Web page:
s/r home  | issues  | authors  | 14 contents
The Greens are not just an environmental movement. They are a movement of diversity and empowerment. The Greens see domination of the environment by people as intimately related to the domination of people by people. Thus, environmentalism is a cornerstone, but not the sole component, of The Greens.
Many environmental groups appear to share the same goals as The Greens. But The Greens' focus on overcoming domination may mean that they are best situated to become an umbrella uniting environmentalists, feminists, trade unionists, civil rights activists, community organizers, anti-imperialists, socialists and anarchists.
In order to embrace this diversity, The Greens attempt to include all in decisions. But this attempt at concensus broke down in 1991 and 1992 when a minority in The Greens/Green Party USA refused to accept democratically made decisions and split from the organization. As this issue of Synthesis/Regeneration goes out, Greens across the US are making major decisions about their future. Will Greens create a national organization which is based exclusively on state parties or will the umbrella be broad enough to include representation from state parties, local groups, multi-state regions, people of color, women, youth and lesbian/gays? In other words, will Greens develop a rigid ideology that a state party structure must be imposed on members whether they seek it or not; or, will the sunflower blossom to embrace a diversity of organiza-tional structures?
One of the biggest concerns confronting efforts to unite The Greens/Green Party USA, Association of State Green Parties, Left Green Network, interest caucuses, unaffiliated state parties, locals and regions is whether negotiations will be open or closed. Politics-as-usual is the politics of closed-door negotiations. Decisions are made by power-brokers in smoke-filled rooms. The power-brokers then give people the option to "ratify" (i.e., rubber stamp) the decision that others have made. What is missing from politics-as-usual is the ability of the people to participate in formulating plans and alternatives.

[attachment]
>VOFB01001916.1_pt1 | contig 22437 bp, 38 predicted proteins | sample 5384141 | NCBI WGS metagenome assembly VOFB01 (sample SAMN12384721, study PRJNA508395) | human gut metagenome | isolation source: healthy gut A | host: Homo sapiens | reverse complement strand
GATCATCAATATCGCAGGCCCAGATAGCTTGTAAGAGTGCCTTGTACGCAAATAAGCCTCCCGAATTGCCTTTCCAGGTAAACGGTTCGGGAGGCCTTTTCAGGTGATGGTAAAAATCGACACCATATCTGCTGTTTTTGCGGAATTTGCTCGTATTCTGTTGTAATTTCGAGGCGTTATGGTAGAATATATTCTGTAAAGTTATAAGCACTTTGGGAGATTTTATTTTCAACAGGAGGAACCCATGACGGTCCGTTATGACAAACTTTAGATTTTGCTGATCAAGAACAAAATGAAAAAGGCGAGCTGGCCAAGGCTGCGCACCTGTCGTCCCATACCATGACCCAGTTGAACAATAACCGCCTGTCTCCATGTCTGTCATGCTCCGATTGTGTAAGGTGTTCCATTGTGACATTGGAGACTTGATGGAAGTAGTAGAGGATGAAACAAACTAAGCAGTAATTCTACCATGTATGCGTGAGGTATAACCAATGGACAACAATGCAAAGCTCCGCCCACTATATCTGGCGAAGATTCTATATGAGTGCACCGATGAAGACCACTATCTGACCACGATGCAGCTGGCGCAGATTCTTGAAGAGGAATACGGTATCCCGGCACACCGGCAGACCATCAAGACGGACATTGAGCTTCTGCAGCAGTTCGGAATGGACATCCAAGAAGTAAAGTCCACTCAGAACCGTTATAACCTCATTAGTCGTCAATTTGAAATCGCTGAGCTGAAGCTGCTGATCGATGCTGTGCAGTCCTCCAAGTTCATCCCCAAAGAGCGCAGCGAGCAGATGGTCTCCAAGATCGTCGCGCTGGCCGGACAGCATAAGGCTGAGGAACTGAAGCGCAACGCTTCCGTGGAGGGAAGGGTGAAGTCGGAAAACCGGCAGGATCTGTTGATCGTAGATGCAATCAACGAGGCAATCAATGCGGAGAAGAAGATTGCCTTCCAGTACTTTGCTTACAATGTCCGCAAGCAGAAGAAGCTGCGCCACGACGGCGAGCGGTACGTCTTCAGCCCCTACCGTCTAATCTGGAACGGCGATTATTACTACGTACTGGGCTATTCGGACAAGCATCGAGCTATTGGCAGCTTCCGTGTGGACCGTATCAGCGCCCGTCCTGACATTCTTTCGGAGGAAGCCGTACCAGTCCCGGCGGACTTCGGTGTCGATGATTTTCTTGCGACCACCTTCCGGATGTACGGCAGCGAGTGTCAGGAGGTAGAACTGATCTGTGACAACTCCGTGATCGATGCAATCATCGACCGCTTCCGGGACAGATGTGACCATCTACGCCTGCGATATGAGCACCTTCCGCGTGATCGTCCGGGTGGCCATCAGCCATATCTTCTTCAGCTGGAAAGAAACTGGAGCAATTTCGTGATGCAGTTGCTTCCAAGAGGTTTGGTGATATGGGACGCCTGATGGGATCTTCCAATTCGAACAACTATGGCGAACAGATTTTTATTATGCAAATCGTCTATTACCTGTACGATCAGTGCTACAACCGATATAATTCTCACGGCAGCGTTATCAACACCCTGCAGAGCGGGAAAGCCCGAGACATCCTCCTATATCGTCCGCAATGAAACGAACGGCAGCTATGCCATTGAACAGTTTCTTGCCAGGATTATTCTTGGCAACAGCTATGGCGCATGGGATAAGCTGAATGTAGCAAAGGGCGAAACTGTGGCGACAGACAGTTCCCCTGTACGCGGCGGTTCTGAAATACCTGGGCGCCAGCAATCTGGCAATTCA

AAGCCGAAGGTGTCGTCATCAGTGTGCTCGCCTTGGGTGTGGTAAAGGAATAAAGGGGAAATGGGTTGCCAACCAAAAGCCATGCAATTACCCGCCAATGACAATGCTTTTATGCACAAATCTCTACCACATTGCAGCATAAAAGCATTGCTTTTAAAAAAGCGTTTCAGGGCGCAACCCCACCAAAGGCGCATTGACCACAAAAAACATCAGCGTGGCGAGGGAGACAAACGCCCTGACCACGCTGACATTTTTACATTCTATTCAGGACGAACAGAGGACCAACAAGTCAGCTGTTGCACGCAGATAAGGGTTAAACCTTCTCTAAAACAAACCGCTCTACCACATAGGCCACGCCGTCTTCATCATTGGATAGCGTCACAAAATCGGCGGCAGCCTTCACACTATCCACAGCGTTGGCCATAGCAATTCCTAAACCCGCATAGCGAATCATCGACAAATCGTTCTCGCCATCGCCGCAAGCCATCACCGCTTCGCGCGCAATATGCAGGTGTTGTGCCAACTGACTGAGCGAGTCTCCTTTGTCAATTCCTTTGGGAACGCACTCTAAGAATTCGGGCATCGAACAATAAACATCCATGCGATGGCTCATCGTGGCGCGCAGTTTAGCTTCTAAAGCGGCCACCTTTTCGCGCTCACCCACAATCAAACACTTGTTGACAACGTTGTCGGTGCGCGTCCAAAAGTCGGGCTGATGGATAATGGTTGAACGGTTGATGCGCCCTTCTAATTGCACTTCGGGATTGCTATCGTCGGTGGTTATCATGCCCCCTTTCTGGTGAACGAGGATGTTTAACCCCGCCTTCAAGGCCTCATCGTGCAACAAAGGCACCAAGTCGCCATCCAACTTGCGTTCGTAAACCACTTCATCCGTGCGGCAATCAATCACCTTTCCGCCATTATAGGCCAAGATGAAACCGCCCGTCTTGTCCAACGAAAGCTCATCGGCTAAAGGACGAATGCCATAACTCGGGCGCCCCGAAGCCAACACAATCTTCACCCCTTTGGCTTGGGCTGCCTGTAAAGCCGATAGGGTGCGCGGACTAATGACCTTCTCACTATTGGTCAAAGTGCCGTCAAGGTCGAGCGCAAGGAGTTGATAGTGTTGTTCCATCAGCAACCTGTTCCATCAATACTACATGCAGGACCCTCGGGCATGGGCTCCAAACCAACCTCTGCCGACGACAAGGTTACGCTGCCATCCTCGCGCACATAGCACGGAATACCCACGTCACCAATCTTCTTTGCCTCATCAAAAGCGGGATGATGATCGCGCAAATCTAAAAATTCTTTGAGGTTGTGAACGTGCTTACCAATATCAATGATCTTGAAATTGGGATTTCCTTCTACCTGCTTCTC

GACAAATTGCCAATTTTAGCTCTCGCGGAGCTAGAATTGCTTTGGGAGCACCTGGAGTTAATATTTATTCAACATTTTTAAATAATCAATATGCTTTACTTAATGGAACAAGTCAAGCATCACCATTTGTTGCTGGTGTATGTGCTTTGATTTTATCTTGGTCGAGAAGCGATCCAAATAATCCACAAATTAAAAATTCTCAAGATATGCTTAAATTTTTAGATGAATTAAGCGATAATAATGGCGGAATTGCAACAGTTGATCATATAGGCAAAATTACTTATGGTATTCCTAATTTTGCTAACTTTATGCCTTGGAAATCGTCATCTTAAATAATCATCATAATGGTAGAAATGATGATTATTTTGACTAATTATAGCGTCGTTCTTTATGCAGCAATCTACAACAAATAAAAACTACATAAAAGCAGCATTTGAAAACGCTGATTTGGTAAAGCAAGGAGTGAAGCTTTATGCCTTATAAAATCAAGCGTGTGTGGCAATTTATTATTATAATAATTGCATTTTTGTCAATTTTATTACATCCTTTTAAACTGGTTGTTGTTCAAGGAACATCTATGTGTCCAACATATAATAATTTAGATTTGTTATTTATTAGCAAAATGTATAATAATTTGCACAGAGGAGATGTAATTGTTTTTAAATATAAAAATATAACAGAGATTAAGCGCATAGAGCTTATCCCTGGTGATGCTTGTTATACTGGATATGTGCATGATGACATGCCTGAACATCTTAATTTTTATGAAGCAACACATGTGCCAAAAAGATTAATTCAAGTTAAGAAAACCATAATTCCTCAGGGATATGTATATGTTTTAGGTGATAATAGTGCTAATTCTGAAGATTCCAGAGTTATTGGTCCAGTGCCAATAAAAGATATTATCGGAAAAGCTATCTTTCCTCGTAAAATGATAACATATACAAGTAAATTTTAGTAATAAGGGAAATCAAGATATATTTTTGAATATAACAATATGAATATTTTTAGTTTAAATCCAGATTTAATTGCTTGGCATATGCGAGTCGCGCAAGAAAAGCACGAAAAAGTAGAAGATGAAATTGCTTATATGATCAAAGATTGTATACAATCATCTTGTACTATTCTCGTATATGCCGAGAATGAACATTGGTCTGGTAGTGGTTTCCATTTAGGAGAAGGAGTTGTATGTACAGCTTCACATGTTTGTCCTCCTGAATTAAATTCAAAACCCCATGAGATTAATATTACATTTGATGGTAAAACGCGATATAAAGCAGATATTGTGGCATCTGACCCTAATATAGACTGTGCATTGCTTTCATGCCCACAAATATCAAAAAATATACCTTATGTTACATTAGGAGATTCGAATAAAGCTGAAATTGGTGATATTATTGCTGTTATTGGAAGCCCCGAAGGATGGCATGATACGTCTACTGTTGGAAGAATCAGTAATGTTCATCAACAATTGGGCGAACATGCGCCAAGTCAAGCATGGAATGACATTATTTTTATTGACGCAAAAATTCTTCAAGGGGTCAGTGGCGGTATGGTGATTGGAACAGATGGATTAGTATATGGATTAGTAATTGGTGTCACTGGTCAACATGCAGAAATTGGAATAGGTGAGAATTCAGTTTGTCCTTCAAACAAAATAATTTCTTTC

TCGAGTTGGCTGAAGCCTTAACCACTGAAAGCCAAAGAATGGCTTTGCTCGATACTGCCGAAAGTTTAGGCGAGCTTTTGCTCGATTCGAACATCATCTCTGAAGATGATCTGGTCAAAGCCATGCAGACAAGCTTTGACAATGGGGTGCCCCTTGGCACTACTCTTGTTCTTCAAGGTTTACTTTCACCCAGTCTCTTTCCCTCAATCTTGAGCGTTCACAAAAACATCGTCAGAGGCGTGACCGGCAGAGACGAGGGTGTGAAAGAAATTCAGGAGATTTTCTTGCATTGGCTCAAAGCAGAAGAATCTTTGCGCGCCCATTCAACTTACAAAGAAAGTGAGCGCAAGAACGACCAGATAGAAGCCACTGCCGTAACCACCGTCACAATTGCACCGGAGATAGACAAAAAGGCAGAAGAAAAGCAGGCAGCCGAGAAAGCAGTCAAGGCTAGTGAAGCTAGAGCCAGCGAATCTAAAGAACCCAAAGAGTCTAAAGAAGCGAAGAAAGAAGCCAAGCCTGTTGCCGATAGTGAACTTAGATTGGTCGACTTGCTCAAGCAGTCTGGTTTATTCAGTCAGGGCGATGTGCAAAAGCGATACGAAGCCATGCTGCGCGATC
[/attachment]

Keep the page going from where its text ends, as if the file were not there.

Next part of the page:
Will Greens succumb to these old forms of domination or will Greens develop a politics-of-inclusion? As Greens move toward creating a unified organization, the essential question will be: Who will formulate the plan for unity? Will a handful of power-brokers draft a plan which they submit to various organizations to ratify? Or will Greens have the openness of mind to invite all contending groups to meet at the same time and same place to provide input and draft plans for unity? Will average Green members themselves participate in a grand meeting to select between and refine formulations for unification? Or, will Green members be told that their role is limited to rubber stamping a plan prepared by an elite?
The question which Greens must ask themselves is this: If, in seeking to overcome differences, they resort to back-room deals, then; in what way is the Green movement different from the political and economic system it strives to replace?